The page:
• Si_UKNZSi_UKNZ NZMember Posts: 4,179
    edited February 2012
    No, there's no concept of 'limited club' in the UK (as far as I know), I think pretty much everyone who needs something like that would just set up a limited company as it's very straightforward.

    But yes, you're right, once you do that you have to submit company accounts, and you have to pay a huge variety of taxes...
    - Corporation tax on profits
    - employees and employers income tax and national insurance on any money taken out, including dividends these days, and of course
    - VAT on anything you sell.

    Would still probably work out cheaper though, and the cost of running all that for a small (£100k/yr) business would only be about £2k (not including the tax bill of course), so probably very much still worth it, depending on how deep the discounts are. What kind of difference are we talking about? I'd expect at least 50% once all the tax and hassle is taken account of.

    .. And youre right, any Lego paid for by the company which doesnt remain as a company asset (i.e. which someone keeps) would need to be accounted for in the company accounts, so there would need to be a 'purchase' transaction where the director pays the company for the asset.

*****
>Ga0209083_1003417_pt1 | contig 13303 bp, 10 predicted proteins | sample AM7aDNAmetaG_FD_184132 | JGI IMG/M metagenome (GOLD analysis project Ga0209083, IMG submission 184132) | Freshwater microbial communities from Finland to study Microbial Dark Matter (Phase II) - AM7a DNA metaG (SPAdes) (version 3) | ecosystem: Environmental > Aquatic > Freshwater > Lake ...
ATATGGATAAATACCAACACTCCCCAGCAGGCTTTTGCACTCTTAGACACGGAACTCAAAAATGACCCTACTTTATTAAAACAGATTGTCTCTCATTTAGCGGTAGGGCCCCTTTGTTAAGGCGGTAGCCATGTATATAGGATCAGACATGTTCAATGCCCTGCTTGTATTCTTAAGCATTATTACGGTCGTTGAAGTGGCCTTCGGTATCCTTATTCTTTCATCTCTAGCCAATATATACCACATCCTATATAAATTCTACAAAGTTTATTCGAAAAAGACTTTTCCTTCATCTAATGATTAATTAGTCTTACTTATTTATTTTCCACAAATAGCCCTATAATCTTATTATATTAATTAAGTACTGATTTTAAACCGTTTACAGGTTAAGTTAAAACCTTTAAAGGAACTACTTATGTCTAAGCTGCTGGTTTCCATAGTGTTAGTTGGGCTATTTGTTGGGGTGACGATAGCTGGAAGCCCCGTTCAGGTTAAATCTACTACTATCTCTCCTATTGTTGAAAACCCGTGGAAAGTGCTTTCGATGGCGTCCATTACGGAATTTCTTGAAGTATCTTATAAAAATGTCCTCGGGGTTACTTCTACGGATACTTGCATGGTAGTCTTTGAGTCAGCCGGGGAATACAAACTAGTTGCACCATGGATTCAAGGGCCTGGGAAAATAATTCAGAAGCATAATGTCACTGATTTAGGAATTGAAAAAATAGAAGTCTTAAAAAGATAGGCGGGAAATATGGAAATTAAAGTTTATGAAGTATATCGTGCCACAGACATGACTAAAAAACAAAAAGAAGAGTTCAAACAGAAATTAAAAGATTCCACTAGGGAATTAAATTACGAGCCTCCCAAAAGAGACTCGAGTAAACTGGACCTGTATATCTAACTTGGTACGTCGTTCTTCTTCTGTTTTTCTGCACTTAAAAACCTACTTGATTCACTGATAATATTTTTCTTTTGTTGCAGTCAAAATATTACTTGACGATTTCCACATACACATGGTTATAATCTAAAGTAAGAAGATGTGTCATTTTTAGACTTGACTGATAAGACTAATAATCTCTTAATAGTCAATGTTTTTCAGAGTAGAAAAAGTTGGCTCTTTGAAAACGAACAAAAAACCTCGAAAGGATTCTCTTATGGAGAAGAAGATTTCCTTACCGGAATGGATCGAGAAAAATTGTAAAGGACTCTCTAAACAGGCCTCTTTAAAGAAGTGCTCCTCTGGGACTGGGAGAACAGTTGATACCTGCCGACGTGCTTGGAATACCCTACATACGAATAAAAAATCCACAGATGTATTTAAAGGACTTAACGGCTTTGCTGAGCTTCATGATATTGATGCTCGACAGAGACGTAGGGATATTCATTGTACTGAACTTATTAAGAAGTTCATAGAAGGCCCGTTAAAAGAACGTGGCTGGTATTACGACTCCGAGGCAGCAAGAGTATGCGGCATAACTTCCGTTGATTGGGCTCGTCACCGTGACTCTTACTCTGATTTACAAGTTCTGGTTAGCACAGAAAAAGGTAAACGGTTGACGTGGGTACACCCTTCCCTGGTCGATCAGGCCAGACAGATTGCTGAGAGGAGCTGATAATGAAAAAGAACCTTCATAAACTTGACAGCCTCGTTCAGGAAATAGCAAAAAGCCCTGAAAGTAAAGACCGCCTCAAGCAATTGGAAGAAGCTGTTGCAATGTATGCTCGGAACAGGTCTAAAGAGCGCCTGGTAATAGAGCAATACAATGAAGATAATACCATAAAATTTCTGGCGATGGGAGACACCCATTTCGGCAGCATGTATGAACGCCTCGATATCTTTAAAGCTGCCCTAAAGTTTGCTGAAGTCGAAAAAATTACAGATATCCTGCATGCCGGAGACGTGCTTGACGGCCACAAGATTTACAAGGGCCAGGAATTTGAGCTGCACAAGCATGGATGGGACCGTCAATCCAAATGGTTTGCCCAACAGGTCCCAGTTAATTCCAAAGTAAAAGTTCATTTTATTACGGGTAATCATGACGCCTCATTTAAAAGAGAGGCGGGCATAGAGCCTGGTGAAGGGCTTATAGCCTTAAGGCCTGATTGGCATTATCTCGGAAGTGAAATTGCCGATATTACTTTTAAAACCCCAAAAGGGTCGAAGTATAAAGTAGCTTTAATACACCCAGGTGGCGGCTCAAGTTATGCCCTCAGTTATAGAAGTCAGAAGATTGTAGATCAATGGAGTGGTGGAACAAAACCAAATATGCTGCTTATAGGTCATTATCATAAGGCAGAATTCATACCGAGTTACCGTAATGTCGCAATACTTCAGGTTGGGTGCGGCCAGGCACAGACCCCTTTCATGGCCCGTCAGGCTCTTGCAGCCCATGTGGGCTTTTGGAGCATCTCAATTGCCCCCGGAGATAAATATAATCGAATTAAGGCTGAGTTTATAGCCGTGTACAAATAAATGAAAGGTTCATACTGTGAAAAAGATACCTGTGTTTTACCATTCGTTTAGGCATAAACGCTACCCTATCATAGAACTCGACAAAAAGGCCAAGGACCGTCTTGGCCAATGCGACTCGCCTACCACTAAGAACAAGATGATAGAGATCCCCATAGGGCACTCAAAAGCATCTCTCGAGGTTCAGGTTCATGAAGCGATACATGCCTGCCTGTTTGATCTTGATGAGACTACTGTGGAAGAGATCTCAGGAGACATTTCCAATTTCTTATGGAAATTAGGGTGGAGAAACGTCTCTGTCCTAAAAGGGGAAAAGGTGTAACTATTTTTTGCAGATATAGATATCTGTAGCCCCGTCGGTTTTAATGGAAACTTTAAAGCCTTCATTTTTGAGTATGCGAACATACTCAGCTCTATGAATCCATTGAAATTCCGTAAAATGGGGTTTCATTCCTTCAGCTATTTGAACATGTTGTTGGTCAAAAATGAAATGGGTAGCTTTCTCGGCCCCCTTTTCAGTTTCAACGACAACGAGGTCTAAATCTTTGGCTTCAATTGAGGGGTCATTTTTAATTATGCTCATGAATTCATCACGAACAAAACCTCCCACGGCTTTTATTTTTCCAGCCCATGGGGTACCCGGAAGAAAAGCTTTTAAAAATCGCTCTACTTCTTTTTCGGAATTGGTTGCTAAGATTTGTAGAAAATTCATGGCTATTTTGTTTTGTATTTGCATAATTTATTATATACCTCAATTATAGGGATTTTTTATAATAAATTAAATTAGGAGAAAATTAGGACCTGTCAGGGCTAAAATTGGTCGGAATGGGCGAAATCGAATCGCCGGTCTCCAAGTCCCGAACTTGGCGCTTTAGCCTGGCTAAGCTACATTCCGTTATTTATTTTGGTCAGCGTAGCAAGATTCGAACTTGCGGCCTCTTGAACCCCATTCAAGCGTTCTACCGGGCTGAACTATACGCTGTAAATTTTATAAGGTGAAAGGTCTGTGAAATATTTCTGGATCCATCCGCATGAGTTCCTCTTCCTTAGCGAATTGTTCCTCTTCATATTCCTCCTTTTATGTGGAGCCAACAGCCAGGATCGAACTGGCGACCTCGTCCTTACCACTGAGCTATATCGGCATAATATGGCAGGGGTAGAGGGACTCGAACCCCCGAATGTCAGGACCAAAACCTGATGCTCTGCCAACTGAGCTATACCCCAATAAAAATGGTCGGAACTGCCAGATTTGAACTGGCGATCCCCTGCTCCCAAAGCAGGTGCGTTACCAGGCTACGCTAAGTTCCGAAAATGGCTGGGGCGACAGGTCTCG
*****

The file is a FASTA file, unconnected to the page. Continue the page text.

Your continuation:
• bahnstormerbahnstormer Member Posts: 180
    my view is if I return around 20% then the money is doing better than in the bank

    PM me your email addy , lets take this off line
  • RedbullgivesuwindRedbullgivesuwind Brickset's Secret HeadquatersMember Posts: 1,902
    Speaking to my local independant there doesnt seem to be a minium stock that he had to order as he stocks star wars, friends, batman, ninjago, and some creator sets which is small compared to the larger toy store which has most stuff. However what He found was that there was a huge waiting list to get recognised as a store and to get the items in. For himit was about a three month wait.
  • MartinMartin Member Posts: 375
    If you have never approached LEGO as a retailer then you're all in for a surprise. I've been talking to LEGO UK for two years now. For starters, if you don't have a physical store in a location they deem relevant then you just can't open an account with them. If you sell purely online, forget it. They already deal with enough online retailers and they simply don't want any more. That's been the case for the past two years.

    As for minimum initial orders, I recall it depending on your store size and LEGO branded area within your store. The numbers there will not put anyone off. I don't believe ongoing minimum orders are an issue at all. Stock supply will be what hurts you. They cannot (or perhaps will not) manufacture enough product to meet demand so the small independents are the last to have orders fulfilled. The major multiples call the shots. Amazon also have their own almost unique way of doing business.

    The major toy magazines here in the UK run regular columns on the state of the nation in independents and all will report strong LEGO sales and most will allude to stock supply issues (although seldom naming LEGO, presumably in order to avoid making matters worse!).